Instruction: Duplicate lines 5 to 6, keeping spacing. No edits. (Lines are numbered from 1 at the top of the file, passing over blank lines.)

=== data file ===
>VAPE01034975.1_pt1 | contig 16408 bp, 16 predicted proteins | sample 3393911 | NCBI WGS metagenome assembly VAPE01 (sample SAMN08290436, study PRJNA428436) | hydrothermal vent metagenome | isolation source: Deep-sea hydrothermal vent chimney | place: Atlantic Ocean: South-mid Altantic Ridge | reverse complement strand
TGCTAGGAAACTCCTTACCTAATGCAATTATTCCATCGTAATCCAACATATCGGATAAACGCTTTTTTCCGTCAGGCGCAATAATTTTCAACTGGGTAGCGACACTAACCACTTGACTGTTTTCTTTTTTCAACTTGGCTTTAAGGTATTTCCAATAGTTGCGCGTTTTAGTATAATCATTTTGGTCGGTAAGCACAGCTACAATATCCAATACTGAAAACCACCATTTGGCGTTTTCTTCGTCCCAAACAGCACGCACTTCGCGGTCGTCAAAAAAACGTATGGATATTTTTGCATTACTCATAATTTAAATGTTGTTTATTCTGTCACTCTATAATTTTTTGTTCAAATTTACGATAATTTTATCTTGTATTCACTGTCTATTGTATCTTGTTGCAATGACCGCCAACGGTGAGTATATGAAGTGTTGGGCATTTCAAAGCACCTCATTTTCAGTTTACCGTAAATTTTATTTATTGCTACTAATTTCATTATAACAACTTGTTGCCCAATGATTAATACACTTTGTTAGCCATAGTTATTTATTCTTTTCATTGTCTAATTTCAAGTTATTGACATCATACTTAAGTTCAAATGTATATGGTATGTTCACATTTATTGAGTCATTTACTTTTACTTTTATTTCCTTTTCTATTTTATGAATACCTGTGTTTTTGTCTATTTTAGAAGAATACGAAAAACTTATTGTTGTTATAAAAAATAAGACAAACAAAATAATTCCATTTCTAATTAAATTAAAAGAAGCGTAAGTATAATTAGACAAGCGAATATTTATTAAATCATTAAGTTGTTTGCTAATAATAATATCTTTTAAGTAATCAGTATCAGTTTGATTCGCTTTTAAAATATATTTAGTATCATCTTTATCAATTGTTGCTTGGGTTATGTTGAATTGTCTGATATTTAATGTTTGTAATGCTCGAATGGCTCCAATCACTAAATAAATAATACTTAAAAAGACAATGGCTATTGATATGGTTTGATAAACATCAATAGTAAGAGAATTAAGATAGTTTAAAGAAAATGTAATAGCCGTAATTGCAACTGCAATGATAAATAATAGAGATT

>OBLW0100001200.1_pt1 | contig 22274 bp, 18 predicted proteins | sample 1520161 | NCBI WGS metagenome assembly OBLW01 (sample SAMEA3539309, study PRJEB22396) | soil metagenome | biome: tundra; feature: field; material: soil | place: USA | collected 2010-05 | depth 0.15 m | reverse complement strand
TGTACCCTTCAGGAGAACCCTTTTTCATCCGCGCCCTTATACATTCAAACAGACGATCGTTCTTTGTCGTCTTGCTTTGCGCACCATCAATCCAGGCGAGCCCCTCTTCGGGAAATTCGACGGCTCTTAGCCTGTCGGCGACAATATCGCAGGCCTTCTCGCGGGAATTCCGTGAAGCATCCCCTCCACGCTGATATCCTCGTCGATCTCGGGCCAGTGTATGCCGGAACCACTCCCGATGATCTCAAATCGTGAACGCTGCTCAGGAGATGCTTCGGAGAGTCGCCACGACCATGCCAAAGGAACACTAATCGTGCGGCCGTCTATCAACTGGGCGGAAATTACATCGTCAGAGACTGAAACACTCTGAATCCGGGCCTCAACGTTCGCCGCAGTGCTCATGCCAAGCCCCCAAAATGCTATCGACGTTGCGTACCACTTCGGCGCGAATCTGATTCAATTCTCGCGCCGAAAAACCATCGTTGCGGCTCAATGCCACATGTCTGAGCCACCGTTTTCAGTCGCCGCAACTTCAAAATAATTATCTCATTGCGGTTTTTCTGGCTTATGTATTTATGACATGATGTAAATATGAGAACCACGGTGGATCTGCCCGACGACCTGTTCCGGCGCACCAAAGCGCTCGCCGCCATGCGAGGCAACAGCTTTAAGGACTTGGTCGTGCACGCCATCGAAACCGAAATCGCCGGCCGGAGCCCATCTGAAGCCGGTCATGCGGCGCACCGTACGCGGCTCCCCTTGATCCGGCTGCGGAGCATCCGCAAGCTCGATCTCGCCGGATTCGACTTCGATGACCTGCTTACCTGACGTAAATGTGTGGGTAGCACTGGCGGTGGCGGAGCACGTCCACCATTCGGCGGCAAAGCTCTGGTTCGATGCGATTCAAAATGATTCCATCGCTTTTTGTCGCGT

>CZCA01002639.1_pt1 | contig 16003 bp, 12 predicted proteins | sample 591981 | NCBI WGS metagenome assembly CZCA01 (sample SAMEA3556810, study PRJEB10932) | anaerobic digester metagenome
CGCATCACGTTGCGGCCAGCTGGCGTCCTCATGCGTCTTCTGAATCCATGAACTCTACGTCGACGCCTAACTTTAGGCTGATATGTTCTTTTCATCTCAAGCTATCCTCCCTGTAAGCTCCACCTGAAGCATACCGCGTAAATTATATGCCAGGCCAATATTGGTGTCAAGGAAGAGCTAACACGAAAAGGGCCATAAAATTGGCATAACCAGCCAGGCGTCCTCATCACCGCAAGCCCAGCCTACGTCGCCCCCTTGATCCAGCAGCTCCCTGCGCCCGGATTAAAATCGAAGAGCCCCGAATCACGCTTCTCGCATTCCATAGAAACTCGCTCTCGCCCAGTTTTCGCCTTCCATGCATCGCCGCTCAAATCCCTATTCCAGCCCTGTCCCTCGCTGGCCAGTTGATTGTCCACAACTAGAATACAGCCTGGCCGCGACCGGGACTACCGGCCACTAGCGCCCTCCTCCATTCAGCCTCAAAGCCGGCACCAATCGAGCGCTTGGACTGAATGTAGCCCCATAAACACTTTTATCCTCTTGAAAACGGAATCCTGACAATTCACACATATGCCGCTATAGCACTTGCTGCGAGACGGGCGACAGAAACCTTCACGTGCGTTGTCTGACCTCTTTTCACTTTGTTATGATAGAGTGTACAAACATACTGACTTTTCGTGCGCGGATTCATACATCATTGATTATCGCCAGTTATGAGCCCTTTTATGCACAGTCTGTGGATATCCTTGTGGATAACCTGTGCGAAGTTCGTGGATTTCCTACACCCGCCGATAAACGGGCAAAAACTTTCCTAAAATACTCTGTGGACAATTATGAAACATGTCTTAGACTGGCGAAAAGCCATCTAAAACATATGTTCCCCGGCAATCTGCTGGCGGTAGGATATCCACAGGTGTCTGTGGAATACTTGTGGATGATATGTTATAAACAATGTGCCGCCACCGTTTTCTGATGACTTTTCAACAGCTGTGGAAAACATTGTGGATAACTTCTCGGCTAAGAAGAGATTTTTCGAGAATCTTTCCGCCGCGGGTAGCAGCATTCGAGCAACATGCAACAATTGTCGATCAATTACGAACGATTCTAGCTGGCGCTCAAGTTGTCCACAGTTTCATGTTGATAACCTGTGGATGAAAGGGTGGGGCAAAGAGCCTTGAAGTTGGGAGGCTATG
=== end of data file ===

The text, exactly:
>CZCA01002639.1_pt1 | contig 16003 bp, 12 predicted proteins | sample 591981 | NCBI WGS metagenome assembly CZCA01 (sample SAMEA3556810, study PRJEB10932) | anaerobic digester metagenome
CGCATCACGTTGCGGCCAGCTGGCGTCCTCATGCGTCTTCTGAATCCATGAACTCTACGTCGACGCCTAACTTTAGGCTGATATGTTCTTTTCATCTCAAGCTATCCTCCCTGTAAGCTCCACCTGAAGCATACCGCGTAAATTATATGCCAGGCCAATATTGGTGTCAAGGAAGAGCTAACACGAAAAGGGCCATAAAATTGGCATAACCAGCCAGGCGTCCTCATCACCGCAAGCCCAGCCTACGTCGCCCCCTTGATCCAGCAGCTCCCTGCGCCCGGATTAAAATCGAAGAGCCCCGAATCACGCTTCTCGCATTCCATAGAAACTCGCTCTCGCCCAGTTTTCGCCTTCCATGCATCGCCGCTCAAATCCCTATTCCAGCCCTGTCCCTCGCTGGCCAGTTGATTGTCCACAACTAGAATACAGCCTGGCCGCGACCGGGACTACCGGCCACTAGCGCCCTCCTCCATTCAGCCTCAAAGCCGGCACCAATCGAGCGCTTGGACTGAATGTAGCCCCATAAACACTTTTATCCTCTTGAAAACGGAATCCTGACAATTCACACATATGCCGCTATAGCACTTGCTGCGAGACGGGCGACAGAAACCTTCACGTGCGTTGTCTGACCTCTTTTCACTTTGTTATGATAGAGTGTACAAACATACTGACTTTTCGTGCGCGGATTCATACATCATTGATTATCGCCAGTTATGAGCCCTTTTATGCACAGTCTGTGGATATCCTTGTGGATAACCTGTGCGAAGTTCGTGGATTTCCTACACCCGCCGATAAACGGGCAAAAACTTTCCTAAAATACTCTGTGGACAATTATGAAACATGTCTTAGACTGGCGAAAAGCCATCTAAAACATATGTTCCCCGGCAATCTGCTGGCGGTAGGATATCCACAGGTGTCTGTGGAATACTTGTGGATGATATGTTATAAACAATGTGCCGCCACCGTTTTCTGATGACTTTTCAACAGCTGTGGAAAACATTGTGGATAACTTCTCGGCTAAGAAGAGATTTTTCGAGAATCTTTCCGCCGCGGGTAGCAGCATTCGAGCAACATGCAACAATTGTCGATCAATTACGAACGATTCTAGCTGGCGCTCAAGTTGTCCACAGTTTCATGTTGATAACCTGTGGATGAAAGGGTGGGGCAAAGAGCCTTGAAGTTGGGAGGCTATG